The text discusses the presence of inorganic phosphorus in wastewater due to synthetic detergent, industrial processes, and raw water with high phosphate levels. Industrial wastewater can contain various phosphate compounds. Polyphosphate undergoes gradual hydrolysis in wastewater, reverting to orthophosphate. This transformation is influenced by pH, temperature, and the presence of bacterial enzymes. Many wastewater treatment plants aim to remove phosphorus during the treatment process to limit algae and bacteria growth.
There are two fundamental methods for phosphorus removal from wastewater. One method relies on naturally occurring microorganisms to release stored phosphorus under anaerobic conditions and then remove soluble phosphorus under aerobic conditions. Another method involves chemically adding metal salts to convert soluble phosphorus into insoluble precipitates, which can be removed through settling or tertiary filtration.
Chemical Phosphorus Removal:
Coagulants like aluminum sulfate (alum), lime, iron sulfate, iron chloride, or organic polymers are added to wastewater in a rapid mix tank, forming insoluble precipitates with soluble phosphorus. Care must be taken to ensure that the remaining phosphorus after settling does not hinder biological wastewater treatment in subsequent stages. Another strategy is adding coagulants to an activated sludge tank, where aeration-induced mixing can facilitate the formation of phosphate precipitates. Excess coagulants can adversely impact disinfection and create challenges in UV disinfection. Therefore, precise control of this process is crucial.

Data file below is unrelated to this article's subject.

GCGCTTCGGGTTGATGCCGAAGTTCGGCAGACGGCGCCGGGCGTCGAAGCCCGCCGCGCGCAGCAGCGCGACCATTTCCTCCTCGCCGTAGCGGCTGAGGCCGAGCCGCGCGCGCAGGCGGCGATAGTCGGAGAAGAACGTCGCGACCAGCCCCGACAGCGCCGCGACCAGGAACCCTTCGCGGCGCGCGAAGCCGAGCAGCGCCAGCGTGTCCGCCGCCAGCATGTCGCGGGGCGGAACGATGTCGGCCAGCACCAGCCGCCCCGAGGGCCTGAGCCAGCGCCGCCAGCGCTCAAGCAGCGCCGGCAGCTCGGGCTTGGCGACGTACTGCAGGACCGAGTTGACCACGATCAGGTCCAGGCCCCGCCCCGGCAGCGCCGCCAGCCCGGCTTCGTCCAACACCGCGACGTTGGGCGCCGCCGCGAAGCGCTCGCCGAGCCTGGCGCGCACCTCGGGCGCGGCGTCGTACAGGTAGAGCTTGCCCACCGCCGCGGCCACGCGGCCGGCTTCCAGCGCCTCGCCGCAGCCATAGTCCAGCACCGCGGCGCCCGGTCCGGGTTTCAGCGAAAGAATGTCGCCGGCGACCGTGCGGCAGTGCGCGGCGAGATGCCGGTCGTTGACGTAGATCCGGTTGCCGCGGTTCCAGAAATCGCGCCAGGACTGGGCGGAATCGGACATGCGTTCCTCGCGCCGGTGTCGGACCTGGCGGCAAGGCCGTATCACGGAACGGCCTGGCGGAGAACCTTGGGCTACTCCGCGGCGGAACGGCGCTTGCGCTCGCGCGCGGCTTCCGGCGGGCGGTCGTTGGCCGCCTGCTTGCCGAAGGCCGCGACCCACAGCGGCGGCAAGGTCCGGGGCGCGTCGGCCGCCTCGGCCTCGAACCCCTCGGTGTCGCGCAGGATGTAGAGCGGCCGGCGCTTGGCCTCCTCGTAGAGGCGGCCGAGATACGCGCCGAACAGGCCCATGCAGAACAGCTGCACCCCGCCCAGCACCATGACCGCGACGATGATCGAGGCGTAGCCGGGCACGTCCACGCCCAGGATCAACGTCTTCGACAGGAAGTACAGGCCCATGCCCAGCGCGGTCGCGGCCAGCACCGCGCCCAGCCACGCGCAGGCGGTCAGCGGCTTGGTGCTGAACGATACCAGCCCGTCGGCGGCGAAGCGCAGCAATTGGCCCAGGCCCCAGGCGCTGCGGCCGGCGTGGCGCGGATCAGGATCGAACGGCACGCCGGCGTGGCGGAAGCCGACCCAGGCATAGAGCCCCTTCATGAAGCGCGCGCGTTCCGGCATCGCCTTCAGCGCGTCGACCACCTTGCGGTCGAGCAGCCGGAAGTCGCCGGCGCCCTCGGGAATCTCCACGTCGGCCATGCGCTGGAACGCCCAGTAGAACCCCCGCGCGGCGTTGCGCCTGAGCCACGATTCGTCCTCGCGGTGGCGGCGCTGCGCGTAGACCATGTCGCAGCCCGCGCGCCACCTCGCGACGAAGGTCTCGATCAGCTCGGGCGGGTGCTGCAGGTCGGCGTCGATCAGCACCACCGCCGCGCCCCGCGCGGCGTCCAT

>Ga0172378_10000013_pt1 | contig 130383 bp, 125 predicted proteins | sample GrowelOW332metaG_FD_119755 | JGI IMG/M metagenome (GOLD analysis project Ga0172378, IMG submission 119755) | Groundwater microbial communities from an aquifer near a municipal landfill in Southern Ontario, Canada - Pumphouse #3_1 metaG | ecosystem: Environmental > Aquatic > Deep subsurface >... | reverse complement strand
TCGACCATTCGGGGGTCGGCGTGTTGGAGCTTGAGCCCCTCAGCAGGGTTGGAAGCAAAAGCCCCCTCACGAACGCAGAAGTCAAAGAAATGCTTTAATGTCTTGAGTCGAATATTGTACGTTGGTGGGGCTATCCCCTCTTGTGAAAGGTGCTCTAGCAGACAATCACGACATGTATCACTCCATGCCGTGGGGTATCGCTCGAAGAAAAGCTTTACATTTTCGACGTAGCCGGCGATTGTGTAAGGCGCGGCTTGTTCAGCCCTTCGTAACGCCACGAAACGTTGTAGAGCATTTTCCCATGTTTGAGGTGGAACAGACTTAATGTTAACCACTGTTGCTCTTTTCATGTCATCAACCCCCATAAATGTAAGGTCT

Monitoring and Control:
Monitoring orthophosphate concentration is crucial for calculating the dosage of coagulants. The rate depends on the molar ratio of available metal ions to phosphorus. Inadequate coagulant dosage may result in excessively turbid effluent, while excessive dosage can yield similar undesirable outcomes. Residual coagulant and excess metal ions can negatively affect disinfection and coat UV disinfection sleeves. Therefore, stringent control measures are necessary, preferably through feedback control for ease of operation and maintenance.
Sampling points depend on the chemical addition point and control strategy. Online monitoring of orthophosphate is recommended, starting after the addition point and continuing until polyphosphate is entirely converted to orthophosphate. If sampling occurs after settling or filtration, additional testing may be required to ensure that the formed precipitates are not reintroduced into the effluent.
ChemScan Process Analyzer:
The ChemScan process analyzer can be employed to monitor total dissolved phosphorus and/or orthophosphate concentrations at sampling points before and after the chemical phosphorus removal process